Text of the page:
Indeed, there is no evidence whatsoever—either in the vote totals or in the exit poll—that the country had much confidence in either candidate, or either party, to handle the problems that confront us. If a single question on the exit poll captured the country’s lack of enthusiasm for both candidates, it was, “Who would better handle the economy?” Only 48 percent chose Obama. One would think that would sink the president’s reelection chances, but of the 49 percent who chose Romney, only 94 percent voted for him, with the rest backing Obama or a third-party candidate. The same thing happened with the deficit: Slightly more voters picked Romney (49 percent) than Obama (47 percent) to handle that issue, but Romney won only 95 percent of voters who trusted him more. That is Election 2012 in a nutshell: Voters did not trust Obama to handle the tough issues, but even less did they trust Romney to represent them in the Oval Office.

It is not hard to see how the nation’s deep disgruntlement could produce a major upheaval in two or four years’ time. It comes down to two questions. First, will the problems that plague the body politic continue? Nobody is optimistic about robust economic growth in the near or medium term, which in turn -suggests the continuation of trillion-dollar deficits. Second, will a candidate emerge who can relate to voters and convince them that he or she offers a real course correction, which 52 percent of 2012 voters said was needed? Clearly, neither Romney nor Obama managed to make that case, but that does not mean no future candidate could channel public frustration into a peaceful revolution, one that would remorselessly sack the powers that be.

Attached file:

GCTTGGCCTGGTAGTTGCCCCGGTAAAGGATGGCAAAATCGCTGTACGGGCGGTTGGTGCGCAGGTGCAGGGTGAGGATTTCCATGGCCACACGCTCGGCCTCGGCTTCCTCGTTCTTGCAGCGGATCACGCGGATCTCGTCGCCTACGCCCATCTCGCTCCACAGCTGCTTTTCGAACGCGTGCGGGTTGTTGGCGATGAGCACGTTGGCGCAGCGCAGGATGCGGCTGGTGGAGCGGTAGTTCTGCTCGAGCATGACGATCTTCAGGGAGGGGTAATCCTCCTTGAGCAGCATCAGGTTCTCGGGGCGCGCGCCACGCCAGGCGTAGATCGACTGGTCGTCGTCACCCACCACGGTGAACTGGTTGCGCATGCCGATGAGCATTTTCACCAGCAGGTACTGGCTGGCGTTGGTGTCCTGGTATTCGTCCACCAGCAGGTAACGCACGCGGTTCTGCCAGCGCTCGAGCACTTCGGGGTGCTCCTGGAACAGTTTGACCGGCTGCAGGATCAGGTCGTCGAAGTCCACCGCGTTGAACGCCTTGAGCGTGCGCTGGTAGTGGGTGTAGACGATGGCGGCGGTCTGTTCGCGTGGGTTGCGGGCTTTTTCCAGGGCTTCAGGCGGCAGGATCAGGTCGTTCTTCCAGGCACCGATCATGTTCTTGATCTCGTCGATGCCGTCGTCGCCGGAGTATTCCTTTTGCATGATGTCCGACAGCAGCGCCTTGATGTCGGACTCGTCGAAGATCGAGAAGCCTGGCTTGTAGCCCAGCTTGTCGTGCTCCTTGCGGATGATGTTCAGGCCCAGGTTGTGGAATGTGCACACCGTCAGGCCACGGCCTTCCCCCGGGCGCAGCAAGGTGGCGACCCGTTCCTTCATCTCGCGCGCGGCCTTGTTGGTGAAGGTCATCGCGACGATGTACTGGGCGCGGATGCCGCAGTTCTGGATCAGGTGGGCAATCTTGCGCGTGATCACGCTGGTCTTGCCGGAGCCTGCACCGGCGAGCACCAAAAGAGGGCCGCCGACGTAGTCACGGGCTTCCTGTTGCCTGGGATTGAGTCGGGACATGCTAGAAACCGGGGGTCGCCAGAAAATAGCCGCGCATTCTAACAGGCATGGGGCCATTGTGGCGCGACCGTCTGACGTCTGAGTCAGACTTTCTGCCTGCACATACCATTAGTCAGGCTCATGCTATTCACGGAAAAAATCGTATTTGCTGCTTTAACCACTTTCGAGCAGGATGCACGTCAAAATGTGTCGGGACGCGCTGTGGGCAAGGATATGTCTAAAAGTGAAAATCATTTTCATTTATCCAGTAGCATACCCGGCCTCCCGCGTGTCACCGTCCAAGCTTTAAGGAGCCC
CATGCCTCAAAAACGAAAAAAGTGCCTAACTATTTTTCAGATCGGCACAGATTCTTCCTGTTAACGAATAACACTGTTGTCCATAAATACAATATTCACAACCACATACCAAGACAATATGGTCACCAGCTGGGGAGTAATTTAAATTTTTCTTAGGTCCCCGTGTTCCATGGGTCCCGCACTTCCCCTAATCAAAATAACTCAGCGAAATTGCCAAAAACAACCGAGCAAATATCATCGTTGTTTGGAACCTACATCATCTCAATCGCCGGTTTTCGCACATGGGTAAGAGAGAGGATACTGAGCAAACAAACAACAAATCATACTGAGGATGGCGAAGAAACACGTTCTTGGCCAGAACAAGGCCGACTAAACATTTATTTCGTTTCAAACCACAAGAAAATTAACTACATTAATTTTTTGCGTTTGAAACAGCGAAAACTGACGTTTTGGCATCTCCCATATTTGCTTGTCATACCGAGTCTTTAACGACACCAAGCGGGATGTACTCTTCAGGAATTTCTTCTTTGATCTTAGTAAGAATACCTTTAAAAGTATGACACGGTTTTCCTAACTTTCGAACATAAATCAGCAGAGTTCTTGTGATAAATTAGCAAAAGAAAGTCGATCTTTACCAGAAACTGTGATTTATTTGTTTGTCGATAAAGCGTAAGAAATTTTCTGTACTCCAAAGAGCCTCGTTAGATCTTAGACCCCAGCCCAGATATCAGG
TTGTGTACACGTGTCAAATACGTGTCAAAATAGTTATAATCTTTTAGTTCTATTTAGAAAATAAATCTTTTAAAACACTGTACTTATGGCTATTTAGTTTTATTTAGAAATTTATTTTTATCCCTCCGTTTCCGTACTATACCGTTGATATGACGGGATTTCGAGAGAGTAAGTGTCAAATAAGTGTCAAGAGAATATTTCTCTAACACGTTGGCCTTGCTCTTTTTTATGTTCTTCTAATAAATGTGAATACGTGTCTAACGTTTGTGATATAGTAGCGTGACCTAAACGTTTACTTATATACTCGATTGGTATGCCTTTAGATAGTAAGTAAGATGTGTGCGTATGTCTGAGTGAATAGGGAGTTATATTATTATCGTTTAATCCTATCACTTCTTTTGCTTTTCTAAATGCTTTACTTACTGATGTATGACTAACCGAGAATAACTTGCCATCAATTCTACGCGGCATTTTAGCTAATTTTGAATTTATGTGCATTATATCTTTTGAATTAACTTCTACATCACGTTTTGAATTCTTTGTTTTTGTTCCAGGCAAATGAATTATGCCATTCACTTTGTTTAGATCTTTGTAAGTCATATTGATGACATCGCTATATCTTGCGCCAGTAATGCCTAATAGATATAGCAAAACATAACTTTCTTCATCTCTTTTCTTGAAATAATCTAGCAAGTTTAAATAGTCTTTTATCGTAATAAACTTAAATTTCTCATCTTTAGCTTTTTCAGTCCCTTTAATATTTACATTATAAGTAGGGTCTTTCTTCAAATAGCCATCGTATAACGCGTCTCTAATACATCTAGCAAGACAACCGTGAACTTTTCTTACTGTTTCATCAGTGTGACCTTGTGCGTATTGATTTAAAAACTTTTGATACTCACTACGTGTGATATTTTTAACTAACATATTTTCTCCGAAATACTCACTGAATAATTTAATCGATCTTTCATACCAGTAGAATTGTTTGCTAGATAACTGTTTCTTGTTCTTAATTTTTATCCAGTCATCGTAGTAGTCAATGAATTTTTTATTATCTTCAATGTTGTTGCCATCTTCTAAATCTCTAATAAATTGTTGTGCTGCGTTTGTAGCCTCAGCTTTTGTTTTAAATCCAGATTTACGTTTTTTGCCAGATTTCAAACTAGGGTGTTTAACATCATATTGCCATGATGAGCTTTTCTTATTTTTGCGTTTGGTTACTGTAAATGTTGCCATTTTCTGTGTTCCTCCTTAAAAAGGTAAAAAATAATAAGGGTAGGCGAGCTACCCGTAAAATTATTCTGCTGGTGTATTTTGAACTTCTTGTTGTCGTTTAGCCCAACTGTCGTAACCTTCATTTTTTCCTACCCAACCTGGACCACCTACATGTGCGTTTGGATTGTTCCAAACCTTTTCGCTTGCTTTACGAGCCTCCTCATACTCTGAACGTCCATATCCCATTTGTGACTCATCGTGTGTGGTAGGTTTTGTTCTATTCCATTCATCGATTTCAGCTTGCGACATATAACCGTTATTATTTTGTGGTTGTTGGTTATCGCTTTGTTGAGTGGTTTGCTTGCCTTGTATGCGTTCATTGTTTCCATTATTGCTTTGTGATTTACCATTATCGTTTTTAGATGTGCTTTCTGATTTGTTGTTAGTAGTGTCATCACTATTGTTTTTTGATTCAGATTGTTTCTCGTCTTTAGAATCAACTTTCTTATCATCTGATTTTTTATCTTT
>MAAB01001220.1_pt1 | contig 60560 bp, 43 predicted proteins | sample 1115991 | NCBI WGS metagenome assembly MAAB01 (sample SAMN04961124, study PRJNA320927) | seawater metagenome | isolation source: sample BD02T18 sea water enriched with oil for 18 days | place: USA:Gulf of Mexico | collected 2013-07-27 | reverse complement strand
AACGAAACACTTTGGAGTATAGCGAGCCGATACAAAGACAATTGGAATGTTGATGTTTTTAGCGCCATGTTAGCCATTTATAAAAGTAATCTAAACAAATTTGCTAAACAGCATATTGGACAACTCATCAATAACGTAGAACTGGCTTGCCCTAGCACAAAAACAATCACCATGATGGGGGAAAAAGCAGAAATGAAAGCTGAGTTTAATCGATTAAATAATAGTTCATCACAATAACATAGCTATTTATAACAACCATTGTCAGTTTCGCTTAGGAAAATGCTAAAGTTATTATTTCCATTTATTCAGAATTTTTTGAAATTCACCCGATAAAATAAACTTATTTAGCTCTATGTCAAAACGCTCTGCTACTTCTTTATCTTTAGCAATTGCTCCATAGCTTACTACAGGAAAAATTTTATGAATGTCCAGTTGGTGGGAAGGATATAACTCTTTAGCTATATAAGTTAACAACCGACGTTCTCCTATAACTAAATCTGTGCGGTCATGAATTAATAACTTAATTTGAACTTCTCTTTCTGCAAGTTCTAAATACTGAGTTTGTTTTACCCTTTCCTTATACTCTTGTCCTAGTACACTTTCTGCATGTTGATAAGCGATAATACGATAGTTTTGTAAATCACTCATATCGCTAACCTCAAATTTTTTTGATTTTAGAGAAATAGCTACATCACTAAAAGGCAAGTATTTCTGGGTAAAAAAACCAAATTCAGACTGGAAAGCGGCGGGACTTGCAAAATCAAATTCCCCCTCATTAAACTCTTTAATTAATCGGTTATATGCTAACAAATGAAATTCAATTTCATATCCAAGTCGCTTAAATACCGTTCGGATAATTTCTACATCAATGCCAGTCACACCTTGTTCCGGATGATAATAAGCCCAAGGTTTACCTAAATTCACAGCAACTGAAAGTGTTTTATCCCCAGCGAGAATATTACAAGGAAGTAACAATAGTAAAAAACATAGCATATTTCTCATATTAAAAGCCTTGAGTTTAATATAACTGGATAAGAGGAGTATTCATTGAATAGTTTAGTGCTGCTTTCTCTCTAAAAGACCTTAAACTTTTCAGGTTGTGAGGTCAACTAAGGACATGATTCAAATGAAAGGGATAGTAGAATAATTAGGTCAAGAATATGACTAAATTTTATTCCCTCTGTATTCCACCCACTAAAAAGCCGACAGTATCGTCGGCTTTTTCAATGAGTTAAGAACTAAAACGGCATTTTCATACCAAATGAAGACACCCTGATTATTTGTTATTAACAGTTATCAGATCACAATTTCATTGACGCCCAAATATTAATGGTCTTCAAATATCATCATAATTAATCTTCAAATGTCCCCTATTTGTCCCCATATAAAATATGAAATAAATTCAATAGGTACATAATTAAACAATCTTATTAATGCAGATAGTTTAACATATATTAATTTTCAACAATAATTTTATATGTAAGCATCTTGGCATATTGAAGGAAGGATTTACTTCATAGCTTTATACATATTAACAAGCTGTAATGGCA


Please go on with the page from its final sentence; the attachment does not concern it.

In the meantime, conservatives who are navel-gazing need to think beyond electoral groups. That -analysis is inherently favorable to the Democratic party, which for generations has been the undisputed master of us-versus-them identity politics. And it misses the much bigger point: The country was not persuaded that the Republican nominee had their interests at heart.